Similarly, holidays are ever more a means of engagement by consumers with causes that matter to them. Slow travel, increasing awareness around exploitative tourism practices and easy carbon offsetting transport add-ons show the growing importance of these credentials. For example, European Safari Company is a brand dedicated to rewilding holidays and is aptly named to imbue its sustainability mission with some of the joyful adventure traditionally associated with African animal spotting trips, while playfully hinting at a subversion of the tourist gaze.

European Safari Company

Decline of the Destination

Dominantly, location is one of the most important elements of the holiday. Tropical climes are brought to life by imagery of searingly blue sea and sky; we are moved by pictures of the distinctive architecture of someone else’s city. What is most exciting is going somewhere very different from home.

Travel restrictions have led to an acceleration in the already-underway rise of the staycation and appreciation of the (at least relatively) local. The latest issue of Another Escape outdoor lifestyle magazine is tellingly titled ‘The Belonging Volume’, coding connection to surroundings (not refreshing alienation) as central to leisure time.

Another Escape: The Belonging Volume

Before travel was ever restricted though, its increasing accessibility meant that for some consumers, simply going somewhere faraway no longer represented the same dramatic change of scene. Emergently, those seeking excitement are turning to a change in perspective. For instance, srprs.me offers trips to surprise destinations, the details of which are revealed shortly before departure – coding the entire concept of taking the trip (not just the destination) as theatrically thrilling.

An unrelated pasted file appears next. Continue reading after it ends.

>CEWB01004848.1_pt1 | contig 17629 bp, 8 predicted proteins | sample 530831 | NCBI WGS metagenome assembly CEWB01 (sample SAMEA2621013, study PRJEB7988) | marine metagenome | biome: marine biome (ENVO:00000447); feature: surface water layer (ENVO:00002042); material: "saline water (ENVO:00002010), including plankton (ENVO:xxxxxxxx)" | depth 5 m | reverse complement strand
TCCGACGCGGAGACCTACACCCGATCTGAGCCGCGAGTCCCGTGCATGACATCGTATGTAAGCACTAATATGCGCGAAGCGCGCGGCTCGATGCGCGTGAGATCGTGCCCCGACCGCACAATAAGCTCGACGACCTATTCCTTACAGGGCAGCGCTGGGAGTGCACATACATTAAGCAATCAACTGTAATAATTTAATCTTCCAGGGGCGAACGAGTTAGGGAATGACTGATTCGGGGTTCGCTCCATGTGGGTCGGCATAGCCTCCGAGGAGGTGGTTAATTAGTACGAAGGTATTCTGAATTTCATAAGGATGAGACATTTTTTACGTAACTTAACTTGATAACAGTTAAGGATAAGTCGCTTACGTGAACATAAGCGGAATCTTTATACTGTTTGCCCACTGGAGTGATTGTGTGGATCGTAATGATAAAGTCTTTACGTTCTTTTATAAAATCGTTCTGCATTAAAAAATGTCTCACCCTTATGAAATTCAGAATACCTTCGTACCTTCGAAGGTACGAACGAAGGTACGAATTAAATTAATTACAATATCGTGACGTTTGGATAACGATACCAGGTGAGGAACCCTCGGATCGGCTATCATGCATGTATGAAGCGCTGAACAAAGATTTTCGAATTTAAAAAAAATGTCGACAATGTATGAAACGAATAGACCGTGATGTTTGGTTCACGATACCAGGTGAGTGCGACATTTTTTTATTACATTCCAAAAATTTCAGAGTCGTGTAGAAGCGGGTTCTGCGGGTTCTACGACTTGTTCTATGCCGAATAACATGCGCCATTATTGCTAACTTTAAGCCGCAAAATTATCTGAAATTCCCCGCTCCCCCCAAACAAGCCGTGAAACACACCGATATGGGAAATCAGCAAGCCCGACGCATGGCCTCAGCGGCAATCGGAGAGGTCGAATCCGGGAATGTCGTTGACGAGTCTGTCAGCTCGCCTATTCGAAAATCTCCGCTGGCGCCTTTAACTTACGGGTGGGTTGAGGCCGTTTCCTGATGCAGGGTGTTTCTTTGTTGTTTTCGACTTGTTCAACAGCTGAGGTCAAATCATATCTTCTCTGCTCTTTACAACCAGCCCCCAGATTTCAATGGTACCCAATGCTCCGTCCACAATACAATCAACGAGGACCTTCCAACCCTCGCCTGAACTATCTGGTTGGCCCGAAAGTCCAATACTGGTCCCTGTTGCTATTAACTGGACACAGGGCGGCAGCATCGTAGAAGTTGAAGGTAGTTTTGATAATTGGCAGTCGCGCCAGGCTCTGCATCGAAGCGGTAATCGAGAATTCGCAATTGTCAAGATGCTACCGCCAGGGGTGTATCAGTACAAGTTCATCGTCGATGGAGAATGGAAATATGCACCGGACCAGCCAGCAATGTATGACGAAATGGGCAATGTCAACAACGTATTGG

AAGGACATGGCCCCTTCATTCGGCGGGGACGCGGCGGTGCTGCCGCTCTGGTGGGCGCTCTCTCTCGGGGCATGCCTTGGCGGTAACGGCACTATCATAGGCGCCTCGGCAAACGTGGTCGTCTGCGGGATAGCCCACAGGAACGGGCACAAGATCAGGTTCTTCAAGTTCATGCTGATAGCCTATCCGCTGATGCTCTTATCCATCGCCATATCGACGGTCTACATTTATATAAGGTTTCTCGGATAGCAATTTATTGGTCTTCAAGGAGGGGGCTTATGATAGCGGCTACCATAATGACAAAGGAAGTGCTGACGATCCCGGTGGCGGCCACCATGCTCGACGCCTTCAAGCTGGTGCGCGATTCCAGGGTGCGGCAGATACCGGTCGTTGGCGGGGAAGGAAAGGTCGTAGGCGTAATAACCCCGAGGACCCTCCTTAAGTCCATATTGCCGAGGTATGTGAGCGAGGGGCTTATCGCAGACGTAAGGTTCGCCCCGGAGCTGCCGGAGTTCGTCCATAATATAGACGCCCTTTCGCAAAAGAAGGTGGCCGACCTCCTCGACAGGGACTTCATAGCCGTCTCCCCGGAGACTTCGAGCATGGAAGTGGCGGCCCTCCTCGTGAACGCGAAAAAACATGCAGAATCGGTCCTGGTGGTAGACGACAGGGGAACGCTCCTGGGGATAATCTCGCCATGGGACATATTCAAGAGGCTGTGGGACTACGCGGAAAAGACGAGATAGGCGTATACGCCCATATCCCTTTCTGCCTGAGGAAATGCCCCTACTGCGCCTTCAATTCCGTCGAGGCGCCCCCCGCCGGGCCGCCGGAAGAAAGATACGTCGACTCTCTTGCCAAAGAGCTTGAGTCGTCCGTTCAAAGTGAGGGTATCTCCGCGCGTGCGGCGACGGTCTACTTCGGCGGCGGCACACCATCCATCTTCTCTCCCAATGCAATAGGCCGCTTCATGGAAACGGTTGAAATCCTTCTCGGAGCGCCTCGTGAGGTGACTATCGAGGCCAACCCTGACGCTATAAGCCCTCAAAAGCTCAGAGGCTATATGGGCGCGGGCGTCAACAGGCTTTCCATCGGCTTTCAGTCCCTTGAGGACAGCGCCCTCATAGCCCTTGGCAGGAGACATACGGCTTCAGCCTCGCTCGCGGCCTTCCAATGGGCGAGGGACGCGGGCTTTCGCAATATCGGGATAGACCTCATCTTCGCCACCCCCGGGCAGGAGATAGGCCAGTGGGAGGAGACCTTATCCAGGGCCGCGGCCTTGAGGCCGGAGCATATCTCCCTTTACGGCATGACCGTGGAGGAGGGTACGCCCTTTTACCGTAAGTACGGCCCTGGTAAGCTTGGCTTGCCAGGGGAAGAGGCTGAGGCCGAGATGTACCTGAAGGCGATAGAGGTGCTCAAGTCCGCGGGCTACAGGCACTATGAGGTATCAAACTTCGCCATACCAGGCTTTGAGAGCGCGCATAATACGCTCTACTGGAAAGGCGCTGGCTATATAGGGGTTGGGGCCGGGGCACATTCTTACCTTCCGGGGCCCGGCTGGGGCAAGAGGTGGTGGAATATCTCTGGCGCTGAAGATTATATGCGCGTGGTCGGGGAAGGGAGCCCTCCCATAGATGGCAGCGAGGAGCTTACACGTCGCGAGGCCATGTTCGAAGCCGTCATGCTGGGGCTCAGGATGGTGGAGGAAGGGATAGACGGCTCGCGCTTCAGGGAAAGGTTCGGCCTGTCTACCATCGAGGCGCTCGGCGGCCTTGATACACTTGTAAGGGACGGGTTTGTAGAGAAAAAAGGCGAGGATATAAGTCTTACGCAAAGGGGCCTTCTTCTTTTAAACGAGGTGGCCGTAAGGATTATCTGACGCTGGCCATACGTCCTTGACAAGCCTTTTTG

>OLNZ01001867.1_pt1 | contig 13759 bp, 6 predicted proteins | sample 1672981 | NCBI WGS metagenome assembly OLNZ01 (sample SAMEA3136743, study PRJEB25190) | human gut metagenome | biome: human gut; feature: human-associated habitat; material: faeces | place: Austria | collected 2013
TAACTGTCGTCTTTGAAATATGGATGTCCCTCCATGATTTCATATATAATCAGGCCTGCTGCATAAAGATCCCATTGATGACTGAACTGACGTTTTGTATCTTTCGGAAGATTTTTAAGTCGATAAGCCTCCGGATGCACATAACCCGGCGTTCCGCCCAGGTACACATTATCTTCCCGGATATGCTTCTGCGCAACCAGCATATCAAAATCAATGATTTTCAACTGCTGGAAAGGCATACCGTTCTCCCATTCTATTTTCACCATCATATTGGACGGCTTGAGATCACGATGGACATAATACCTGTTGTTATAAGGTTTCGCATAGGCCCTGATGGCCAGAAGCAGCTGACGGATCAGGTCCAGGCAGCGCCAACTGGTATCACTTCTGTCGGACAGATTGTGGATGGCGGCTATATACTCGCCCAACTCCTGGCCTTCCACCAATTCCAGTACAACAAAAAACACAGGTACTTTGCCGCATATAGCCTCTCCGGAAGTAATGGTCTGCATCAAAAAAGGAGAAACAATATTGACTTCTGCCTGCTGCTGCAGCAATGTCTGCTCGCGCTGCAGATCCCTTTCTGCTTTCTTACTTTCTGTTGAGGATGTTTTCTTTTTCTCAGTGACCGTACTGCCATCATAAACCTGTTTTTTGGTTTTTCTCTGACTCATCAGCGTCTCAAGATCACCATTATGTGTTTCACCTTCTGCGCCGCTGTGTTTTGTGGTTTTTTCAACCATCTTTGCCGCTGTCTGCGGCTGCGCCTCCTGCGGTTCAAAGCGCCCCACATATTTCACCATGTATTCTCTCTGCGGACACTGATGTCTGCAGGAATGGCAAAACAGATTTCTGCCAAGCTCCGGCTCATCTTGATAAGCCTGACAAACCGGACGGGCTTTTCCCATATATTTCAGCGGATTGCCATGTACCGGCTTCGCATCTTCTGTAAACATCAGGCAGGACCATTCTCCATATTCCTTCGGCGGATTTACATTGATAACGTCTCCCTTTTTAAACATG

Finally, the decline of the physical destination as the climax of the holiday experience, coupled with current limitations on travel, has created an opportunity to reimagine travel altogether. Airbnb, for example, have extended their experiences offering into online options including ‘field trips’ in which locals share knowledge and storytelling in a virtual environment, definitively coding travel as a state of mind.

Airbnb Online Experiences

3 Key takeouts for holiday and travel brands

  1. Highlight subjectivity and individuality of experience (e.g. through customisability), and embrace authentic connection to people and culture in ways that build mutual benefit and deconstruct exploitative tourism.
  2. When people can travel again, they will likely want to do so with purpose. Highlight opportunities for personal development (e.g. connection with nature, learning a new skill) as well as ethical/sustainability credentials. Those hoping to use time away to bond with a group of loved ones will be looking for the ideal setting in which to do so (e.g. accommodation and experiences tailored to extended family or friendship groups).
  3. Meanwhile, are there ways that the holiday could be re-imagined? Consumers are open to and looking for new ways to take a break, e.g. through virtual offerings.


Sophia Lucena Phillips, Semiotician

Reimagining Travel: Exploring different ways to travel, not just different destinations